VHS vs. betamax. How VHS won the war. Little bit of history... - High-Def Digest Forums
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Old 03-29-2007, 10:07 AM
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Default VHS vs. betamax. How VHS won the war. Little bit of history...

I was thinking about how VHS won the war over betamax and how this relates to the current format war. I found this little article

Sony's Betamax video standard was introduced in 1975, followed a year later by JVC's VHS. For around a decade the two standards battled for dominance, with VHS eventually emerging as the winner.

The victory was not due to any technical superiority (Betamax is arguably a better format), but to several factors. Exactly how and why VHS won the war has been the subject of intense debate. The commonly-held belief is that the technically superior Betamax was beaten by VHS through slick marketing. In fact the truth is more complex and there were a number of reasons for the outcome.

Sony's founder, Akio Morita, claimed that licensing problems between Sony and other companies slowed the growth of Betamax and allowed VHS to become established. However most commentators have played down this issue and cited other reasons as being more important.

It is certainly true that VHS machines were initially much simpler and cheaper to manufacture, which would obviously be an attraction to companies deciding which standard to back. It has also been reported that Sony inadvertently gave its competitors a helping hand by revealing key aspects of Betamax technology which were then incorporated into VHS.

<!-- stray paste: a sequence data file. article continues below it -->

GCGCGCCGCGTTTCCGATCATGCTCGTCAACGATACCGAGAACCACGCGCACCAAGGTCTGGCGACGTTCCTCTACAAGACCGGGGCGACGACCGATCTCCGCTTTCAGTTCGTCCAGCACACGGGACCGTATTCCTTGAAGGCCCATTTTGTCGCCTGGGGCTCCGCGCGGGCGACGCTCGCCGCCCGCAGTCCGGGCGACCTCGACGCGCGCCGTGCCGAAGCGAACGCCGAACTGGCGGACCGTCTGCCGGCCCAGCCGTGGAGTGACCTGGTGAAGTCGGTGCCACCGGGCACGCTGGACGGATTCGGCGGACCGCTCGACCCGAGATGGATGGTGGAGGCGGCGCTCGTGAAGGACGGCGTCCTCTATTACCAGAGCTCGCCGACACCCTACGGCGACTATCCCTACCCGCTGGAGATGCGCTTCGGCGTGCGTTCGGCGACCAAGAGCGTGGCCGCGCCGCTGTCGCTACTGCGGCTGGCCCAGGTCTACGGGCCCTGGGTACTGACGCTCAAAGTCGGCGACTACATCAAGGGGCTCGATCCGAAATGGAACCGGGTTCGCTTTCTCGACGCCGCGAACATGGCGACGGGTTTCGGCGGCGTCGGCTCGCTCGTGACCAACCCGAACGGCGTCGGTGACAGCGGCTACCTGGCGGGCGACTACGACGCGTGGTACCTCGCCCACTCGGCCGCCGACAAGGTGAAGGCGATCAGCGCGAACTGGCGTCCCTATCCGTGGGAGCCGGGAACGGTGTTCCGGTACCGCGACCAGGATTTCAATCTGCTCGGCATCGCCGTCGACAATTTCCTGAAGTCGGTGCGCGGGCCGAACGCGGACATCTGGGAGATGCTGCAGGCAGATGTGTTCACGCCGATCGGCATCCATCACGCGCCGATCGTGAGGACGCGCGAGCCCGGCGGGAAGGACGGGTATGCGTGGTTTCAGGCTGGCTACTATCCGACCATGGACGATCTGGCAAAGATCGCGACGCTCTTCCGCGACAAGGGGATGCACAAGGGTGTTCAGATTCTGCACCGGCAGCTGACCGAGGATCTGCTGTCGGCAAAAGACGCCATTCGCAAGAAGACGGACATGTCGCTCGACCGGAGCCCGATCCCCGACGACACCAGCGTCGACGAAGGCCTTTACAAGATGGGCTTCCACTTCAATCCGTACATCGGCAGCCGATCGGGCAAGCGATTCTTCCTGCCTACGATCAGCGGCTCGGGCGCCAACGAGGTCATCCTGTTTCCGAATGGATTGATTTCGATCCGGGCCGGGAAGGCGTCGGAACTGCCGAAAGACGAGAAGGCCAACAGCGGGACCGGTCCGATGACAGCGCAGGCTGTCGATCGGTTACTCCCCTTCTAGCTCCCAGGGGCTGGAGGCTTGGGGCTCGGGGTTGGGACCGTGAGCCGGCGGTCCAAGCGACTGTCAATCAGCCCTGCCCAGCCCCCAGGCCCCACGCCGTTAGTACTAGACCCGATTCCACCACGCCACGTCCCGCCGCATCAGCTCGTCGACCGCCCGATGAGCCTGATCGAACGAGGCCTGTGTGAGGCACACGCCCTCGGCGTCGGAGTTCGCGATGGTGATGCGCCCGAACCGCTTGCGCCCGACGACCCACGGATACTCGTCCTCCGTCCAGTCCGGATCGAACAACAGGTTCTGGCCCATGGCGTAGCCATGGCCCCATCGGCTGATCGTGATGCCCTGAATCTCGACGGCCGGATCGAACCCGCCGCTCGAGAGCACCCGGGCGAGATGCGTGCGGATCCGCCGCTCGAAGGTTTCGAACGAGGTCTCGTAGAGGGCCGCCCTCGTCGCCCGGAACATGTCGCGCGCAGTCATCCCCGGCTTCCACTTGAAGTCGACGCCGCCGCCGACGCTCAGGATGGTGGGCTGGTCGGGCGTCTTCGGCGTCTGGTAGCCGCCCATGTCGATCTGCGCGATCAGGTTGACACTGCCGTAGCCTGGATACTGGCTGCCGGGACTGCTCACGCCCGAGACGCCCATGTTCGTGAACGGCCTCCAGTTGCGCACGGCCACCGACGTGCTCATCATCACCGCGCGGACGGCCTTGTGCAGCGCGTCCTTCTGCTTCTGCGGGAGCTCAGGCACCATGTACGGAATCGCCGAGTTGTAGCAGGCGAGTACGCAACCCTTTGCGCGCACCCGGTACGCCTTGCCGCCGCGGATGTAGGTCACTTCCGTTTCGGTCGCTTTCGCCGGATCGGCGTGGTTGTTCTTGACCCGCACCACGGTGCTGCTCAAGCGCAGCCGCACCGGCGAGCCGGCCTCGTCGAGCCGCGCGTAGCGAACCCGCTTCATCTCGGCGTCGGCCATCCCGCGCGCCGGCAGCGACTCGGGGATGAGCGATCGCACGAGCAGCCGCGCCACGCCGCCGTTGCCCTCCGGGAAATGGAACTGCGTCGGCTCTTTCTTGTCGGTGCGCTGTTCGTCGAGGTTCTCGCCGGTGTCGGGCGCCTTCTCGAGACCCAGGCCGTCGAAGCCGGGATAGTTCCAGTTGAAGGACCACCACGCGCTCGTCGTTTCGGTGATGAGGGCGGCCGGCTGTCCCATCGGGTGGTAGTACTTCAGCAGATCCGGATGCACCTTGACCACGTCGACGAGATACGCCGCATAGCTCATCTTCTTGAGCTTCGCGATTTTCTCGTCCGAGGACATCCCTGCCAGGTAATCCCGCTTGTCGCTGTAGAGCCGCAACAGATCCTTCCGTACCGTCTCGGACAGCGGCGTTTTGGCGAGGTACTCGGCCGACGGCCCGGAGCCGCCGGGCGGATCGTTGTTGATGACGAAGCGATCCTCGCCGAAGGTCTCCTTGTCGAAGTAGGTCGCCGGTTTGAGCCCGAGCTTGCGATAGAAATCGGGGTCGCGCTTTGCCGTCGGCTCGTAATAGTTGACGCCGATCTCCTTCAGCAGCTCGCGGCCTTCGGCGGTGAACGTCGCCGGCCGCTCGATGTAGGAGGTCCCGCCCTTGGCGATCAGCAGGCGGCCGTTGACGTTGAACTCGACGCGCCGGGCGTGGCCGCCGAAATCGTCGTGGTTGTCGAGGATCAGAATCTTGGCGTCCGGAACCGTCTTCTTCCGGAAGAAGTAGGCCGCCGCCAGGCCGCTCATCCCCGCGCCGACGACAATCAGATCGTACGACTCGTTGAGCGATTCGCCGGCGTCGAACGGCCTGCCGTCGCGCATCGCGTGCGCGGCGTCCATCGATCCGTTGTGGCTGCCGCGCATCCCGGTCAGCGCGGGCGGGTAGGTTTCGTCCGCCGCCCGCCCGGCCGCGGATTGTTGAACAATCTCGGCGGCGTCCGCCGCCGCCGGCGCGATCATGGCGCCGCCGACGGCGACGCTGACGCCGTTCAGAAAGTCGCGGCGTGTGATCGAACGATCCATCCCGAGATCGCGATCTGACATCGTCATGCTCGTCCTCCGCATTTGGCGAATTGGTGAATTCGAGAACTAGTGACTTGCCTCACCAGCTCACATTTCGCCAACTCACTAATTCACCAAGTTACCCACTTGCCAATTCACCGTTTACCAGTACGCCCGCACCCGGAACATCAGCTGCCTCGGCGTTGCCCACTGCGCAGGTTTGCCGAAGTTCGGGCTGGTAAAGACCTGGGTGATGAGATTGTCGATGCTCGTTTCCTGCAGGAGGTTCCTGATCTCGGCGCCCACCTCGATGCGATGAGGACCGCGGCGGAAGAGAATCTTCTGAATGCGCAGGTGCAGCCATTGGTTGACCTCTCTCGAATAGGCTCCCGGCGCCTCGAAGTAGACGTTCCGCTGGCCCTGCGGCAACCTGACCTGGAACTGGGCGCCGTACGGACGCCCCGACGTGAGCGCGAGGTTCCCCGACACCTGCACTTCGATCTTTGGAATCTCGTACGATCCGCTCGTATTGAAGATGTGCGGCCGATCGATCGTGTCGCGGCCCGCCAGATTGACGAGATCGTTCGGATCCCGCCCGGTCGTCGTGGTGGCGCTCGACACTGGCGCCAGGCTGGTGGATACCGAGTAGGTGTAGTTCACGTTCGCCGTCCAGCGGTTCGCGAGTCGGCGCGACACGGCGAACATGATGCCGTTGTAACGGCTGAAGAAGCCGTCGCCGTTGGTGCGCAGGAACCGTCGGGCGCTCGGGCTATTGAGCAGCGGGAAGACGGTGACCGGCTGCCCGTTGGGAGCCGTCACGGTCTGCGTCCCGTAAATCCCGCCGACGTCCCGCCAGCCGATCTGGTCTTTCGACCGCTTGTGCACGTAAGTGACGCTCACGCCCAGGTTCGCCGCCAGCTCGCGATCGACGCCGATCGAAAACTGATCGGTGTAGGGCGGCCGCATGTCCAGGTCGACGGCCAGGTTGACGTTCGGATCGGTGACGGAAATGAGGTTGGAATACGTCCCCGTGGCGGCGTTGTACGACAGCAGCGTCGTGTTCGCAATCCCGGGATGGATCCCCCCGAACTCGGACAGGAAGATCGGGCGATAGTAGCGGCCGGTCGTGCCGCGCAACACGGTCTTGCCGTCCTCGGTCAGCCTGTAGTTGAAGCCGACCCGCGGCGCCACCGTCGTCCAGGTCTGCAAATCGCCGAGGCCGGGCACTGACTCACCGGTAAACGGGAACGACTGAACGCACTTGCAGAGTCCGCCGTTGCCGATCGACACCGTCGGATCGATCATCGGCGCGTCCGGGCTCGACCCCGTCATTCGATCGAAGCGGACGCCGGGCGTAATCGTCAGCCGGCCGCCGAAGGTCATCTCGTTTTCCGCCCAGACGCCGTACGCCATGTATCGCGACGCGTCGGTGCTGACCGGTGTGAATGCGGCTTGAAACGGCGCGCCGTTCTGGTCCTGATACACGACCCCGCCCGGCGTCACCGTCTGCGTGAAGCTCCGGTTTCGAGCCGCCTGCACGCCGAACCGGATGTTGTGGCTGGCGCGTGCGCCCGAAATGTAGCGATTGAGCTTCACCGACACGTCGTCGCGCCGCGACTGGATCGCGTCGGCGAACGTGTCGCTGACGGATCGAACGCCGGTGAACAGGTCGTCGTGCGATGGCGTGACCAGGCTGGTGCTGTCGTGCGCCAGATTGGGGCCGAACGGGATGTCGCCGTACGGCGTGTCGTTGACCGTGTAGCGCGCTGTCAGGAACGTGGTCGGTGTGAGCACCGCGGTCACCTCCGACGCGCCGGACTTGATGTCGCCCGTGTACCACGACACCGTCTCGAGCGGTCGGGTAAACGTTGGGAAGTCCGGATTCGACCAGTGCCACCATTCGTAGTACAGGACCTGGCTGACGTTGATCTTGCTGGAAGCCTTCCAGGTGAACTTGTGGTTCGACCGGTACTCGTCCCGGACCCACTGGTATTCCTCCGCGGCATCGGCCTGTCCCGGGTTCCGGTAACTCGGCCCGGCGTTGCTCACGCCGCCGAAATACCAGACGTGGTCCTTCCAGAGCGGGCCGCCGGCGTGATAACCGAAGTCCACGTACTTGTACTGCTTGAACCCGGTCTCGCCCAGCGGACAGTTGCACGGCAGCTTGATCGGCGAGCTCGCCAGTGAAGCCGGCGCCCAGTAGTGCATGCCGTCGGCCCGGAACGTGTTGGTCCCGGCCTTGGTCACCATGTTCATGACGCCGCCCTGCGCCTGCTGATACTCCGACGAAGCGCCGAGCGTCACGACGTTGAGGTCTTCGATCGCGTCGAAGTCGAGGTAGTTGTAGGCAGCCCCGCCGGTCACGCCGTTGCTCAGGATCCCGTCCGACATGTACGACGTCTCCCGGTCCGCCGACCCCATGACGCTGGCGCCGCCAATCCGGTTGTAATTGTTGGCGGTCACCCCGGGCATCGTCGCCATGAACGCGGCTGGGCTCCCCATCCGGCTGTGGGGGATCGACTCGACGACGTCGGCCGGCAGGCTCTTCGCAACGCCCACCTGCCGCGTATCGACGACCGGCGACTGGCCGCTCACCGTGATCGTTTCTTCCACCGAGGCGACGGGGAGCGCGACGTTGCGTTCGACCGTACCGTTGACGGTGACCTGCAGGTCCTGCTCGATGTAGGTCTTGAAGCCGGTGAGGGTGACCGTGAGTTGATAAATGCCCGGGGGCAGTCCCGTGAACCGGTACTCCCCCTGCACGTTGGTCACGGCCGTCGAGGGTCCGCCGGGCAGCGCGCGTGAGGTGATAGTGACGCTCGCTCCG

In any case, manufacturers divided themselves into two camps: On the Betamax side were Sony, Toshiba, Sanyo, NEC, Aiwa, and Pioneer. On the VHS side were JVC, Matsushita (Panasonic), Hitachi, Mitsubishi, Sharp, and Akai.

For consumers, the most immediately obvious difference between the two formats was the recording length. Standard Betamax tapes lasted 60 minutes — not long enough to record a movie. Conversely, the 3-hour VHS tapes were perfect for recording television programmes and movies. Sony did adapt and offer various solutions for longer recording, but it was too late. The issue of recording time is often cited as the most defining factor in the war.

At some point and for some reason the choice of rental movies on VHS became better than Betamax. It is arguable how this situation came to be, but once it happened, there was no turning back. Bitter Betamax owners cringed in their ever-decreasing corner of the video store while VHS owners gloated.

The war was over by the late 1980s, although supporters of Betamax have helped keep the format going in a small niche market. Betamax production in America ended in 1993, and the last Betamax machine in the world was produced in Japan in 2002.